- A does so with the intention that he or another person will look at the image for a purpose of obtaining sexual gratification and/or humiliating, alarming or distressing the complainant,
- and does so without consent and without reasonably believing that complainant consents.
What are the possible defences?
Operating equipment beneath the clothing of another person
Rather unhelpfully, the Act does not give a definition of “operating” or “equipment”. It is unclear as to whether a person who places a mirror or reflective surface on the floor can be said to be operating that mirror for the purposes of this offence. This element will have to be assessed on a case by case basis until further guidance is given.
There will be a defence for any defendant who claims he did not operate the equipment with the intention to view genitals, buttocks or underwear of another.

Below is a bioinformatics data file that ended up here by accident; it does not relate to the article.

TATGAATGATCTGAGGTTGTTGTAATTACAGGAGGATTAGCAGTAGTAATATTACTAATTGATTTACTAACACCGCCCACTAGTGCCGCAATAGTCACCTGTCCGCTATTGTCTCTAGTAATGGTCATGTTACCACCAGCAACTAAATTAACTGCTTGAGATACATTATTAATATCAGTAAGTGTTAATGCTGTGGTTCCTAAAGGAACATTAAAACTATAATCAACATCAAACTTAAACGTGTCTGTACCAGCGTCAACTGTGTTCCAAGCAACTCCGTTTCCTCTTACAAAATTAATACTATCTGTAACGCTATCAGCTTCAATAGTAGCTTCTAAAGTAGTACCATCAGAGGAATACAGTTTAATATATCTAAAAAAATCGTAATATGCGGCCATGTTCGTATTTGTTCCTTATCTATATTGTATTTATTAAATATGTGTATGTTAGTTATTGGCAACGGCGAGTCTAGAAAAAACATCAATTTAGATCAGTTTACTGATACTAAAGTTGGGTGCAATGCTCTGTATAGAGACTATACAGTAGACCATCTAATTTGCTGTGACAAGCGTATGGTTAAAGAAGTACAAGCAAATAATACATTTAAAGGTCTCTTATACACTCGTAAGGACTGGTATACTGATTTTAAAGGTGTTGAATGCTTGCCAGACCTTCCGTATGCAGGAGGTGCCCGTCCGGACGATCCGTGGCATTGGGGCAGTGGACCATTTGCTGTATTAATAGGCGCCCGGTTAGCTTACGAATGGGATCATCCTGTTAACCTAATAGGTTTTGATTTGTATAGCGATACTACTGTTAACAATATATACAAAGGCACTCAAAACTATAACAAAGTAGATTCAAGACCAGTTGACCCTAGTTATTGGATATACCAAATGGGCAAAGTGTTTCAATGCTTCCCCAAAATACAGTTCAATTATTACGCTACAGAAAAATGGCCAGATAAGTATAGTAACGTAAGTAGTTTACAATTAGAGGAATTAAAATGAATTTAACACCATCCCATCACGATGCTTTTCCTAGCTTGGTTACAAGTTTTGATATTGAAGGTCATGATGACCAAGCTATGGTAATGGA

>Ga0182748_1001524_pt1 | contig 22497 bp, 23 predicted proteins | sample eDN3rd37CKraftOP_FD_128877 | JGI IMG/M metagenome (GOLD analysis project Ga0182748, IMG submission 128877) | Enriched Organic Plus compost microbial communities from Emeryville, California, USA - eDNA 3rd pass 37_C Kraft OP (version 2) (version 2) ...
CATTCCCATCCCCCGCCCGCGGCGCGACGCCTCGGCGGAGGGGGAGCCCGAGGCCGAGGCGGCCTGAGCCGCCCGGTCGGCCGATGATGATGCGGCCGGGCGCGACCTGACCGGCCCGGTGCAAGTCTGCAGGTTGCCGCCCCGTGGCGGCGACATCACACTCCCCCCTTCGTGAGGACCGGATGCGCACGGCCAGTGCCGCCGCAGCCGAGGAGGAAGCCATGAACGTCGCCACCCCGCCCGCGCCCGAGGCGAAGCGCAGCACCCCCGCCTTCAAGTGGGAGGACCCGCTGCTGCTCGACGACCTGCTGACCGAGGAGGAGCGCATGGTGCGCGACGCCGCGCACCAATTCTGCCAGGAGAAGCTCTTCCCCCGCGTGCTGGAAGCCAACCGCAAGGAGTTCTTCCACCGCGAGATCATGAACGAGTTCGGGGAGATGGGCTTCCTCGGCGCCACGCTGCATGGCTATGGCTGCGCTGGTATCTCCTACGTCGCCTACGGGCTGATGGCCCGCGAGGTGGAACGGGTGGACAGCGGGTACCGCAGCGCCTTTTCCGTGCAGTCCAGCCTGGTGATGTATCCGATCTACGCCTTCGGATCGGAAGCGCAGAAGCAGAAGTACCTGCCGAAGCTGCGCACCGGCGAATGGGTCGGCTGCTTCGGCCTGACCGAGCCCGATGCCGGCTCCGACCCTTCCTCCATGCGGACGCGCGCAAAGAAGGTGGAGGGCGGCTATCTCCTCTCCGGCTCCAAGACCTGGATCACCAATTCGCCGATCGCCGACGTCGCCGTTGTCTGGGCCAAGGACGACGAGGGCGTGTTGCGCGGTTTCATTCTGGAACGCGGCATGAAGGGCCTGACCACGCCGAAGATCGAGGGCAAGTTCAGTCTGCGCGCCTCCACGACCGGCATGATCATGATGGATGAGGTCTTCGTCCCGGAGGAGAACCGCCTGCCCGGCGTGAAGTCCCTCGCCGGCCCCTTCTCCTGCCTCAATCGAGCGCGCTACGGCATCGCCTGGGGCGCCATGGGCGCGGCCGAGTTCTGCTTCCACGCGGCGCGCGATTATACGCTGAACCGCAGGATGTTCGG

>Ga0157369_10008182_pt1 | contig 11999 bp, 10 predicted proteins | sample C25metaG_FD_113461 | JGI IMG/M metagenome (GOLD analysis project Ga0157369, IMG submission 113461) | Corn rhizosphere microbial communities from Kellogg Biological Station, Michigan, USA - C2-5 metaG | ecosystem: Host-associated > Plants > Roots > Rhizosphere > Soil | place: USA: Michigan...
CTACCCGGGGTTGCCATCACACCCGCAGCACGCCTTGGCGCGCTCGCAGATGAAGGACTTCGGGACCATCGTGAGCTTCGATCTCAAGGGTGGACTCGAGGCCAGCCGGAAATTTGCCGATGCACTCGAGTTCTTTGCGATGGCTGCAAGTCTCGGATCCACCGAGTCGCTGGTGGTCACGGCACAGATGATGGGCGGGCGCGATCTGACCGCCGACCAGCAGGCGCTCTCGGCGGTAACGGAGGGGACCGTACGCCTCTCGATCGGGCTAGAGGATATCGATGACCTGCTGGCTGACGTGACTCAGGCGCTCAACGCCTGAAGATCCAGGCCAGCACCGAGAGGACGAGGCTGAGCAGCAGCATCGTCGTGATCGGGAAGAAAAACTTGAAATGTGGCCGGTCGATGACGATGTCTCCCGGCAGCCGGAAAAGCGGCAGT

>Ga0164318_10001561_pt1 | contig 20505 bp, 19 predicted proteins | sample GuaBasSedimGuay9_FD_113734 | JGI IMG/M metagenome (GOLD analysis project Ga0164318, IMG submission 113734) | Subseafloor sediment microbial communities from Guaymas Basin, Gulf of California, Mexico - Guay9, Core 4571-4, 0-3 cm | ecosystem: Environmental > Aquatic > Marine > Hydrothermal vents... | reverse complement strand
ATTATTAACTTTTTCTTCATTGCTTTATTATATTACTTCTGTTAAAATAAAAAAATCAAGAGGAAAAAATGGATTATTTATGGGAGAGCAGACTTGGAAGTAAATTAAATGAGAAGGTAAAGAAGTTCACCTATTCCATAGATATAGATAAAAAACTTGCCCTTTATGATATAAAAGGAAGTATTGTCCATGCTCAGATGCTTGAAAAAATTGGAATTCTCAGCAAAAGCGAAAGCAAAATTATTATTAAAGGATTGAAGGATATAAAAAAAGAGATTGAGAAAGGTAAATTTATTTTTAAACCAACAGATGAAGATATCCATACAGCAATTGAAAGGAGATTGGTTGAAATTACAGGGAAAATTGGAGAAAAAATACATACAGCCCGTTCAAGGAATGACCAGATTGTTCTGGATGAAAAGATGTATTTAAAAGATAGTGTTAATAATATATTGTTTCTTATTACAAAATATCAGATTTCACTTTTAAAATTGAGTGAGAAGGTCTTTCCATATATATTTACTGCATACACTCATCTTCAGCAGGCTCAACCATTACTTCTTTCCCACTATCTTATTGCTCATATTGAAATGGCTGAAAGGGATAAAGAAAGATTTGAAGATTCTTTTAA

It would be a defence that the defendant did not do so for the purpose of obtaining sexual gratification and/or humiliating, alarming or distressing the complainant. It will be for the Crown to disprove any assertion that the viewing of the complainant’s genitals, buttocks or underwear was not merely accidental or for some other purpose. This is similar to the intent involved in extreme pornography cases.
Consent, or a reasonable belief in consent will also present a full defence to this offence.
Recording an image beneath the clothing of another person
The new offence appears to set quite a high bar for the Crown.
Due to the covert nature of this offence and the images taken, it will often be the case that multiple images will be found on a device after a complaint is made. Due to the difficulty in identifying other potential victims it will be almost impossible for the Crown to prove that consent was not given, if put to proof.